Homes in Colorado Springs are both large and pricey. A typical home was worth $213,000 in November, one of the higher median home prices. Area households had a median income of $57,484, not particularly wealthy compared to people in other Colorado urban regions, but higher than the national figure of $52,250. Residents were also well-educated, with more than 35% of adults having attained at least a bachelor’s degree as of 2013. In addition, Colorado Springs had a relatively low poverty rate, at 10.8%. By contrast, the nation’s poverty rate was nearly 16%.

2. Houston-The Woodlands-Sugar Land, Texas
> Median square feet: 1,900
> Median estimated price: $144,000 (78th lowest)
> Median household income: $57,366 (63rd highest)
> Unemployment rate: 4.7%

Unlike many other areas with larger-than-average homes, the housing market in the Houston area is relatively affordable. A typical square foot in the area had an estimated price of just $75, one of the lower figures nationwide. Put another way, a median-sized home with 1,900 square feet of living space, typically cost less than $145,000. Residents were financially well-off. A typical household earned $57,366 in 2013, among the highest figures statewide, and more than the national median household income of $52,250.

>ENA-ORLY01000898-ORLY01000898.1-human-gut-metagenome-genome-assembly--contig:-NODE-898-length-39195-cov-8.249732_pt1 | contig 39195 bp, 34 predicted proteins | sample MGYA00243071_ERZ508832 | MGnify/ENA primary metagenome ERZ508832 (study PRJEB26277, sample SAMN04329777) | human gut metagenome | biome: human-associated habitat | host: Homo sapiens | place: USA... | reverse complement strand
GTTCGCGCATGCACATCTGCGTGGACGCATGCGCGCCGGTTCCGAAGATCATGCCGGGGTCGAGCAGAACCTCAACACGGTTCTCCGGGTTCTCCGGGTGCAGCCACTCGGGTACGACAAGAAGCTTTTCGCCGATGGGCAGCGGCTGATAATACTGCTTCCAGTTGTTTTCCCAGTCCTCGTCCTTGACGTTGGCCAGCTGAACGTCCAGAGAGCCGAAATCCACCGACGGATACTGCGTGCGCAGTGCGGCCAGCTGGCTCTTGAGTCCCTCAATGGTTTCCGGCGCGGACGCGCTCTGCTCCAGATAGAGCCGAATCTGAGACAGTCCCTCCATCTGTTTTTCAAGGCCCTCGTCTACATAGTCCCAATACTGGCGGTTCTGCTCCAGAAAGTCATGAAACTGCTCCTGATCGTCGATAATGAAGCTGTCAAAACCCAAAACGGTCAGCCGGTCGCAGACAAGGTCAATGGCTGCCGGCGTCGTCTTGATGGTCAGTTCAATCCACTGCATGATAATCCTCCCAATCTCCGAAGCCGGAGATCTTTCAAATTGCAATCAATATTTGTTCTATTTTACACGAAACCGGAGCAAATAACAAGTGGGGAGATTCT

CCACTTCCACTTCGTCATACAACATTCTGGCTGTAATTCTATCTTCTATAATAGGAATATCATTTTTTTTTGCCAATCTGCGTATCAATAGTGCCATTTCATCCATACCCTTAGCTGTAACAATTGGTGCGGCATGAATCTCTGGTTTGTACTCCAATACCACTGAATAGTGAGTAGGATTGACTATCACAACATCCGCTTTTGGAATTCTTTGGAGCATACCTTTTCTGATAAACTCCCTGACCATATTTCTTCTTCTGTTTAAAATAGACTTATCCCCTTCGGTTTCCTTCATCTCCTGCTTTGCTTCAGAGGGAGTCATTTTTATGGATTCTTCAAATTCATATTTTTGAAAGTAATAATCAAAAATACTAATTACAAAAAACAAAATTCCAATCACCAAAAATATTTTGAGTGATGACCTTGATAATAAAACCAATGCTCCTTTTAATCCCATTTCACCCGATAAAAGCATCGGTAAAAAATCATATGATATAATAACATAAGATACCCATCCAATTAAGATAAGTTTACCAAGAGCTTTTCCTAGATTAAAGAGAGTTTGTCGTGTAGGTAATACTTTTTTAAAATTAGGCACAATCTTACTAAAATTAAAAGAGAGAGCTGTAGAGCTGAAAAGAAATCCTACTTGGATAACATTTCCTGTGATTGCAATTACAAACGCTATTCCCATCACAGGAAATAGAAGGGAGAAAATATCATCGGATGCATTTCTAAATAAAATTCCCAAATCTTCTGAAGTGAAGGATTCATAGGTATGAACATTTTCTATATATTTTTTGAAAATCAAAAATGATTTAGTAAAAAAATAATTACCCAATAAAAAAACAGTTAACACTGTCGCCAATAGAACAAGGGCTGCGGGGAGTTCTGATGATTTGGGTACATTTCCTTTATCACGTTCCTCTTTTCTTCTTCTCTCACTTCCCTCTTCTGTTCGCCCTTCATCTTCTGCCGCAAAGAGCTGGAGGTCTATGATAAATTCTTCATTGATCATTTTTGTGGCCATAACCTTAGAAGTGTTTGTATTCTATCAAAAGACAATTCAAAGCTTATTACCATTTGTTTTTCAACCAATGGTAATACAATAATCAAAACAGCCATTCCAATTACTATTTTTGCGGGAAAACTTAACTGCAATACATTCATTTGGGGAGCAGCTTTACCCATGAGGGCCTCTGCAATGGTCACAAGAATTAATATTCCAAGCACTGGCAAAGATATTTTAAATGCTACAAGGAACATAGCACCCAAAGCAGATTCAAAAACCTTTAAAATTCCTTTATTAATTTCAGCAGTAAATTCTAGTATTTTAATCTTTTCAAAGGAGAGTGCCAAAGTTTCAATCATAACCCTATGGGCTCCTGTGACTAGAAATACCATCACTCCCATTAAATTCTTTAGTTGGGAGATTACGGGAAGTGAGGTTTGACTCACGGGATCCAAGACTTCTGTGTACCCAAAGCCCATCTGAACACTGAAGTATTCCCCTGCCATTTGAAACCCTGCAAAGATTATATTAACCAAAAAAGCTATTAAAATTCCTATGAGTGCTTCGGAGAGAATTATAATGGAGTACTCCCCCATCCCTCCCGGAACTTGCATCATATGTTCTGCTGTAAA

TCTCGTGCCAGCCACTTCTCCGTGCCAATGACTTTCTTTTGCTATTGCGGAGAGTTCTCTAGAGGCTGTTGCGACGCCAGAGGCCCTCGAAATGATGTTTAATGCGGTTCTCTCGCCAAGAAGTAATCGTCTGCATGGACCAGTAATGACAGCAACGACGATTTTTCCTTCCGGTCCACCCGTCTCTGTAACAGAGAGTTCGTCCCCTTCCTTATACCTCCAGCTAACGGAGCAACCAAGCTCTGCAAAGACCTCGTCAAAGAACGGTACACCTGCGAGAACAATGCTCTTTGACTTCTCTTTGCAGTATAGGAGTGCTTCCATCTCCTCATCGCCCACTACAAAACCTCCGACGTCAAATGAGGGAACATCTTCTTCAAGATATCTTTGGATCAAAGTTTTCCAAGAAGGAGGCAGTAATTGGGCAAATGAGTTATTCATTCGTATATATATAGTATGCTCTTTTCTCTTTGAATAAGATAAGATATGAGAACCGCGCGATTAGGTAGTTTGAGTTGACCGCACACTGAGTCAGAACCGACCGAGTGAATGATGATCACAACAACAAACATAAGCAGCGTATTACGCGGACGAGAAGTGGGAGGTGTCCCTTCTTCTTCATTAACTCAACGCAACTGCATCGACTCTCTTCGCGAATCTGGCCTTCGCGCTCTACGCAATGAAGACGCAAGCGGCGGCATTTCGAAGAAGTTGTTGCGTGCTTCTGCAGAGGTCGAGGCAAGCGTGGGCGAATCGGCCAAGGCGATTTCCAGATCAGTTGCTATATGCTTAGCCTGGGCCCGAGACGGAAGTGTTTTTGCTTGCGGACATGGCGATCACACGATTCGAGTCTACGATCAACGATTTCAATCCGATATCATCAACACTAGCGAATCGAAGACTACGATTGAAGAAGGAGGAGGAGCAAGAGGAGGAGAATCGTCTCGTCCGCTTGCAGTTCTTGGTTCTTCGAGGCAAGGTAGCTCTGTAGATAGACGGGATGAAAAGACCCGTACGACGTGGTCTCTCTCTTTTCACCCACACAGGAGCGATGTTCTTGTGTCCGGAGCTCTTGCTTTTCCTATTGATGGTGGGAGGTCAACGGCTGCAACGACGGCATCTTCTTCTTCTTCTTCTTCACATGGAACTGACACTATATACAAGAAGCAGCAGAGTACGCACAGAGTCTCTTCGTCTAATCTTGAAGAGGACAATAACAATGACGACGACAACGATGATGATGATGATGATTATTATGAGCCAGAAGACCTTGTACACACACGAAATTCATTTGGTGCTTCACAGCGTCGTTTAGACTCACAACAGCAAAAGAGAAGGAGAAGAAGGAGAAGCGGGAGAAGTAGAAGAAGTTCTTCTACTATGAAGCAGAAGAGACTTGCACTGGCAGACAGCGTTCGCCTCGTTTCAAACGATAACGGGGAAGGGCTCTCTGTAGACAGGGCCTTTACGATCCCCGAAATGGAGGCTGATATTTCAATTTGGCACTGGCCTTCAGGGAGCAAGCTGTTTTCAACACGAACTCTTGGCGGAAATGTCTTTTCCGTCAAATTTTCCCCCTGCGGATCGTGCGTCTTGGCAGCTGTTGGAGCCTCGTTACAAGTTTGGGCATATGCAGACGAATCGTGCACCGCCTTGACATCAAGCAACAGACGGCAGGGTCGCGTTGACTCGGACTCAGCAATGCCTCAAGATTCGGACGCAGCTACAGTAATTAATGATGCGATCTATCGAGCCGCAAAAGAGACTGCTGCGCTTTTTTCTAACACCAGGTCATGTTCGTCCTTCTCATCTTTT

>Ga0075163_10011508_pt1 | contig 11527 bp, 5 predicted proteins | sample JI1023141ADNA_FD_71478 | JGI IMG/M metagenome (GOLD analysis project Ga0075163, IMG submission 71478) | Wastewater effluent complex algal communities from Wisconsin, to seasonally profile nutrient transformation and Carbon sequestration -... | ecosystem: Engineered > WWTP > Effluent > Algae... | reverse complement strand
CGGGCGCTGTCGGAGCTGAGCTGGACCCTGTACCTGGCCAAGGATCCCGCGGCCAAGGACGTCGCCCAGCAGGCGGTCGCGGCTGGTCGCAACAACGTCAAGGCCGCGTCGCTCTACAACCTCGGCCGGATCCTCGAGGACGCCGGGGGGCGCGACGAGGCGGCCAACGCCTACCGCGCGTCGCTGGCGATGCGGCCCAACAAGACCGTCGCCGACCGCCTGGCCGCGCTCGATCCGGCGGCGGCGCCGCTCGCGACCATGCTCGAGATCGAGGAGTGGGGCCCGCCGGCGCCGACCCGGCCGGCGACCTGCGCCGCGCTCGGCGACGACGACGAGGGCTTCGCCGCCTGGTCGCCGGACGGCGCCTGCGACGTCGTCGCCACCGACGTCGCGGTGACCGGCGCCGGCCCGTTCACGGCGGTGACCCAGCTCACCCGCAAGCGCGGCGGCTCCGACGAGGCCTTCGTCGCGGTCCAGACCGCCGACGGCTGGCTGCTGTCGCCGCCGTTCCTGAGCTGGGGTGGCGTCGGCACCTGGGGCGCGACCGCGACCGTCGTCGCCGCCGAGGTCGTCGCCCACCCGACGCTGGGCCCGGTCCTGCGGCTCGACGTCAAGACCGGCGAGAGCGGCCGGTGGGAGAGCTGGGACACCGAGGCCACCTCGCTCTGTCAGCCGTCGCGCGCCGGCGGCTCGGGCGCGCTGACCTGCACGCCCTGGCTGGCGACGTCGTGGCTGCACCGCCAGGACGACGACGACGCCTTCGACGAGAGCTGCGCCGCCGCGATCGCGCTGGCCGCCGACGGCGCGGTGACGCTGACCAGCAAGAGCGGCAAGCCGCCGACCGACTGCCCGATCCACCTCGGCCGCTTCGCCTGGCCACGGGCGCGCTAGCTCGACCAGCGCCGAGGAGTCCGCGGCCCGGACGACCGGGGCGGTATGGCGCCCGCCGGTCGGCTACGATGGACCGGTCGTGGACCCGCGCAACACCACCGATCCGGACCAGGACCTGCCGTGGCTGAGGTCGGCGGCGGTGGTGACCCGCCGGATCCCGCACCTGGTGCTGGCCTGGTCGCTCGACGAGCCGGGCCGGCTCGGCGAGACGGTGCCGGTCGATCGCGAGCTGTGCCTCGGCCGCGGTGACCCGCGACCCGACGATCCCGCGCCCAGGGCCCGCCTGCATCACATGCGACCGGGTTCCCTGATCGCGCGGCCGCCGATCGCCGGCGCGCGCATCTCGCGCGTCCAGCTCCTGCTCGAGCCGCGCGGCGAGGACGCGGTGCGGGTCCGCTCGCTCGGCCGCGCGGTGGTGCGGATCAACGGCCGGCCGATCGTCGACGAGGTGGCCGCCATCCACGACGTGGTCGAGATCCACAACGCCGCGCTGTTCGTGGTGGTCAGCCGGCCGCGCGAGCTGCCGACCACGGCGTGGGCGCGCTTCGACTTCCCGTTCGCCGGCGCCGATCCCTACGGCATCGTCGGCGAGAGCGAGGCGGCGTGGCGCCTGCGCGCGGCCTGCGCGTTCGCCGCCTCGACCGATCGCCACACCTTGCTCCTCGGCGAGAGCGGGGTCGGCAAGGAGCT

1. Provo-Orem, Utah
> Median square feet: 1,980
> Median estimated price: $226,000 (43rd highest)
> Median household income: $60,051 (44th highest)
> Unemployment rate: 3.2%

With a median livable area of nearly 2,000 square feet, Provo-Orem homes are the nation’s largest. They are also quite expensive, with a typical home valued at $226,000 last year, one of the higher figures reviewed. As in the rest of Utah, Provo-Orem’s unemployment rate has trended well below that of the nation. Just over 3% of the area’s workforce was unemployed in October. Households are also relatively well-off, with a median income of more than $60,000, one of the highest figures compared to the rest of the state and far above national median income.